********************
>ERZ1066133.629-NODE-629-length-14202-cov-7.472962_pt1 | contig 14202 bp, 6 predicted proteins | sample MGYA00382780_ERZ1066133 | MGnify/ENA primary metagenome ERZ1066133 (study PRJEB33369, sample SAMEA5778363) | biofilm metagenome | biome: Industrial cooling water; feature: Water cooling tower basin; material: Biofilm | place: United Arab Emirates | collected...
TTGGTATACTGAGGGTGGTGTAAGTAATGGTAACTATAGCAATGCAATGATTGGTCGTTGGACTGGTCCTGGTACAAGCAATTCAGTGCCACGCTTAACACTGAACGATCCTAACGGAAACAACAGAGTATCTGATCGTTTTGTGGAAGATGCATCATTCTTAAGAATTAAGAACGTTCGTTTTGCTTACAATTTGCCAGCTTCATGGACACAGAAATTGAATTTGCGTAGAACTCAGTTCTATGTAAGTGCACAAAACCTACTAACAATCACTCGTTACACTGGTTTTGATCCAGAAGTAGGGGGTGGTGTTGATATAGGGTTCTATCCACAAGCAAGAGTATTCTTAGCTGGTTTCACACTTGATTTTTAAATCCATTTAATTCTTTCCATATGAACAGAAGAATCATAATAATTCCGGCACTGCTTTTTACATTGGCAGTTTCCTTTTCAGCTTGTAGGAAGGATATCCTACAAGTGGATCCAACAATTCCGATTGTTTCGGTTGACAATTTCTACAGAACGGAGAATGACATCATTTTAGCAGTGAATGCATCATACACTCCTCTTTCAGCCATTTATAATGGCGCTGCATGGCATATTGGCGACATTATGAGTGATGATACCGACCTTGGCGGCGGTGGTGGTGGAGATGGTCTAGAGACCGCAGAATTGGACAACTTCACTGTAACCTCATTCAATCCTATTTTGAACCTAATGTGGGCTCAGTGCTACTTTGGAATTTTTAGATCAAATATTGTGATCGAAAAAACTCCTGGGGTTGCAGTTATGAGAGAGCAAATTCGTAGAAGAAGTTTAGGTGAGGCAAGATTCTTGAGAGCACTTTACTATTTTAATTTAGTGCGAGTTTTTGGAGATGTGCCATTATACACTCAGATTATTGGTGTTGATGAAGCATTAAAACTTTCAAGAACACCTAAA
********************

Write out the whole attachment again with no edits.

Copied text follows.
>ERZ1066133.629-NODE-629-length-14202-cov-7.472962_pt1 | contig 14202 bp, 6 predicted proteins | sample MGYA00382780_ERZ1066133 | MGnify/ENA primary metagenome ERZ1066133 (study PRJEB33369, sample SAMEA5778363) | biofilm metagenome | biome: Industrial cooling water; feature: Water cooling tower basin; material: Biofilm | place: United Arab Emirates | collected...
TTGGTATACTGAGGGTGGTGTAAGTAATGGTAACTATAGCAATGCAATGATTGGTCGTTGGACTGGTCCTGGTACAAGCAATTCAGTGCCACGCTTAACACTGAACGATCCTAACGGAAACAACAGAGTATCTGATCGTTTTGTGGAAGATGCATCATTCTTAAGAATTAAGAACGTTCGTTTTGCTTACAATTTGCCAGCTTCATGGACACAGAAATTGAATTTGCGTAGAACTCAGTTCTATGTAAGTGCACAAAACCTACTAACAATCACTCGTTACACTGGTTTTGATCCAGAAGTAGGGGGTGGTGTTGATATAGGGTTCTATCCACAAGCAAGAGTATTCTTAGCTGGTTTCACACTTGATTTTTAAATCCATTTAATTCTTTCCATATGAACAGAAGAATCATAATAATTCCGGCACTGCTTTTTACATTGGCAGTTTCCTTTTCAGCTTGTAGGAAGGATATCCTACAAGTGGATCCAACAATTCCGATTGTTTCGGTTGACAATTTCTACAGAACGGAGAATGACATCATTTTAGCAGTGAATGCATCATACACTCCTCTTTCAGCCATTTATAATGGCGCTGCATGGCATATTGGCGACATTATGAGTGATGATACCGACCTTGGCGGCGGTGGTGGTGGAGATGGTCTAGAGACCGCAGAATTGGACAACTTCACTGTAACCTCATTCAATCCTATTTTGAACCTAATGTGGGCTCAGTGCTACTTTGGAATTTTTAGATCAAATATTGTGATCGAAAAAACTCCTGGGGTTGCAGTTATGAGAGAGCAAATTCGTAGAAGAAGTTTAGGTGAGGCAAGATTCTTGAGAGCACTTTACTATTTTAATTTAGTGCGAGTTTTTGGAGATGTGCCATTATACACTCAGATTATTGGTGTTGATGAAGCATTAAAACTTTCAAGAACACCTAAA